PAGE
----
An Interview with Mike Maggio

  • By Franco Tartaglia
  • November 15, 2017

The author/poet talks process, polemics, and the power of collaboration.


Mike Maggio is an accomplished writer and poet in the Mid-Atlantic Region. His Cloudism and Springtime in Winter are ekphrastic projects; Maggio describes these collaboratives as “project[s] where artists and poets work together, feeding off each other’s creative processes and learning from each other in order to produce something new.”

Maggio has been published in the Potomac Review, Pig Iron, Phoebe, Atticus Review, and elsewhere, and he’s the author of two novels: The Wizard and the White House (2014) and The Appointment (2017). He has also penned several collections of poetry, the most recent being Garden of Rain. I spoke with him last week.

Talk about your new novella, The Appointment, as well as Garden of Rain.

The Appointment is a story that I started quite some time ago, prior to writing my novel. I started working on it while participating in a workshop at the Writer’s Center [in Bethesda, MD]. I put it away and then, some years later, after completing the novel, I took it out and began revising it, so the finished product is quite different from the original. It’s a story of an aging professor who gets attacked by a youth gang on the subway one morning and is left for dead. Death is the major metaphor of the story, for [the professor] is, ultimately, dead to the world. He is at the end of his life, a life in which he has not really accomplished anything. So, in the story, the literal informs the figurative, though the literal itself is quite dreamlike. Hence, the reference to Kafka on the cover.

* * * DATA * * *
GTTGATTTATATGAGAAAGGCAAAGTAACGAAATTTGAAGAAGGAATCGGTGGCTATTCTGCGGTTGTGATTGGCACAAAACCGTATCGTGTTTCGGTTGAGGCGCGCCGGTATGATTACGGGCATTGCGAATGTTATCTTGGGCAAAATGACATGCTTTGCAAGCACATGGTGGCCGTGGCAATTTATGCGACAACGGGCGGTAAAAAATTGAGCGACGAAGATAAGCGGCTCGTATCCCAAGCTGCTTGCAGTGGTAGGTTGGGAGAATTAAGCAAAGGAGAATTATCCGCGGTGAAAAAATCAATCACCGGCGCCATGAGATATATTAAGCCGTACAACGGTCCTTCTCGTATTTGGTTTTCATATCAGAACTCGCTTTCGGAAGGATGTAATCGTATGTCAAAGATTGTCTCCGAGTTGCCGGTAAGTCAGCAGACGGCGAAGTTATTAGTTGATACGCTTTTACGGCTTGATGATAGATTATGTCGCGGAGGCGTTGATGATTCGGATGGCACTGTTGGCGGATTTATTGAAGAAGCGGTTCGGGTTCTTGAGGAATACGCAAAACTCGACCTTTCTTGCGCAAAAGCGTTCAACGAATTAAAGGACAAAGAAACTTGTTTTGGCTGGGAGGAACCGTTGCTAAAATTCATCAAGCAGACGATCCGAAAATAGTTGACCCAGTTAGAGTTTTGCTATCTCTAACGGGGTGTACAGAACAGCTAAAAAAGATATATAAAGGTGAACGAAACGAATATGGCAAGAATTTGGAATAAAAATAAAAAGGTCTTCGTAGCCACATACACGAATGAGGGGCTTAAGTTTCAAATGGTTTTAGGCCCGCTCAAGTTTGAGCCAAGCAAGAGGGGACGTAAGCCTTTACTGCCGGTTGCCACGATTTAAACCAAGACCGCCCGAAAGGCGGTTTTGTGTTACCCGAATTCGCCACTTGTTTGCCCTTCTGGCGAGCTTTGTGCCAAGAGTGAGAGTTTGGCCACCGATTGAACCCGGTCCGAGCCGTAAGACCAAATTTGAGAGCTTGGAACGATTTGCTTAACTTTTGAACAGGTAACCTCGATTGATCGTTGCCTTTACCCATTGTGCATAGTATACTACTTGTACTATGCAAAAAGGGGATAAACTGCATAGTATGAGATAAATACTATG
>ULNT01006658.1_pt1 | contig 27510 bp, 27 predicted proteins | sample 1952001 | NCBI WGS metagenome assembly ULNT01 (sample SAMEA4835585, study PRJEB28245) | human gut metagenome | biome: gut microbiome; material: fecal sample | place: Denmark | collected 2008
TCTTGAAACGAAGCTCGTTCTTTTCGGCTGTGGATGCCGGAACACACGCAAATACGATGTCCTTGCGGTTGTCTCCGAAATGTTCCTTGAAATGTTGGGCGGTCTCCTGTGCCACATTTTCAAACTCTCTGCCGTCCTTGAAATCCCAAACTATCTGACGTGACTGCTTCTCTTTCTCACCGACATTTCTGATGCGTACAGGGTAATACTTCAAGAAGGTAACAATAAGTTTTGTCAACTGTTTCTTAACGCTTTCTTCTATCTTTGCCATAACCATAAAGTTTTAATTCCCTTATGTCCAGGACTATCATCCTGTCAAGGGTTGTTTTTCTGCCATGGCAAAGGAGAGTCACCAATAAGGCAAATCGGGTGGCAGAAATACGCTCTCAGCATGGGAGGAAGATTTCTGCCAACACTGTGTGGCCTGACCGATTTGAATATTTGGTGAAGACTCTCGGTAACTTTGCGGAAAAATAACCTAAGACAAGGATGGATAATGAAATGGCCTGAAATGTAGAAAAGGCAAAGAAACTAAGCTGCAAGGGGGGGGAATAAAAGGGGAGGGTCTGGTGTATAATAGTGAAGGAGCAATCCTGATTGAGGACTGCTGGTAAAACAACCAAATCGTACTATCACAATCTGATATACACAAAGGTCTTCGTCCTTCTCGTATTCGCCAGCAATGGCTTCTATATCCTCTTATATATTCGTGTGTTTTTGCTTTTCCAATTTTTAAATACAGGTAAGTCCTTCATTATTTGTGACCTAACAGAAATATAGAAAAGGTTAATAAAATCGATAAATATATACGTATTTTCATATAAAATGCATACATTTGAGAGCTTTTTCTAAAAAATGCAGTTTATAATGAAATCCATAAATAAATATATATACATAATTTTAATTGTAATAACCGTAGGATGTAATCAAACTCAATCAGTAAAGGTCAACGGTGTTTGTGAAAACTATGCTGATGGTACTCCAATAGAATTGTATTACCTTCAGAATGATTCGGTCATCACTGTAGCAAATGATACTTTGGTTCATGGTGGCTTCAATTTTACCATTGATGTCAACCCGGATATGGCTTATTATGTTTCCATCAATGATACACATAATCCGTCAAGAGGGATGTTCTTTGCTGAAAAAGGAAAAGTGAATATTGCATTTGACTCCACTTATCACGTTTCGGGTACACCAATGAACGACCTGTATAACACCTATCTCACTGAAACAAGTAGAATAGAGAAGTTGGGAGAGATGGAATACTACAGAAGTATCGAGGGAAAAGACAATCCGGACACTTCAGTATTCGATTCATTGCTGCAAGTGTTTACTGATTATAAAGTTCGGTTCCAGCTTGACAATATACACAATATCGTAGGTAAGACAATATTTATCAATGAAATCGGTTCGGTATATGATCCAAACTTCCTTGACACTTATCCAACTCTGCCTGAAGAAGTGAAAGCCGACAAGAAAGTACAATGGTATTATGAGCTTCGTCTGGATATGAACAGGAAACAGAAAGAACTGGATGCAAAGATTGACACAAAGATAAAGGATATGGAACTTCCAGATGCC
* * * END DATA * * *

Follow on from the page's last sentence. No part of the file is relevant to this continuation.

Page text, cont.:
Garden of Rain is a collection of poetry I put together as a retrospective. It contains newer poems written in the last couple of years, as well as much older ones going back to the 1980s. It contains some personal poems, as well as what I like to refer to as my spiritual poems: “Clouds,” for example, or “The Birds Begin at Four,” my feeble attempt at writing Sufi or mystical poetry. Regardless of the subject matter, however, my main focus in poetry is image and rhythm. These are, I believe, what make poetry come alive for the reader.

Discuss your mindset when approaching a poem versus a piece of fiction.

Writing poetry is very different from writing fiction, and I find it difficult to switch from one to the other during the same writing session. For poetry, I often start with an idea much as I do with fiction. But with poetry, that idea is often abstract. It could be as simple as a rhythm that comes to mind: one which has no words, which I then must fill in. At other times, it could be a line that comes to me while I’m driving, for example, or doing something other than writing.

Fiction, on the other hand, often begins with a more concrete concept: a scene, perhaps, which contains conflict, or a character that appears in my head. The Appointment began that way: a character who suddenly finds that he is going through life without living it. In fact, it was originally called Diary of a Dead Man.

But for both fiction and poetry, it seems that, while writing, one is connected to something other than self. It is a sort of channeling because things come to you almost effortlessly: lines of poetry, dialogue, entire scenes. As I often tell people, somewhat tongue-in-cheek: “I hear voices.” But then the hard work comes: the editing, the forging of these elements into something viable and cohesive.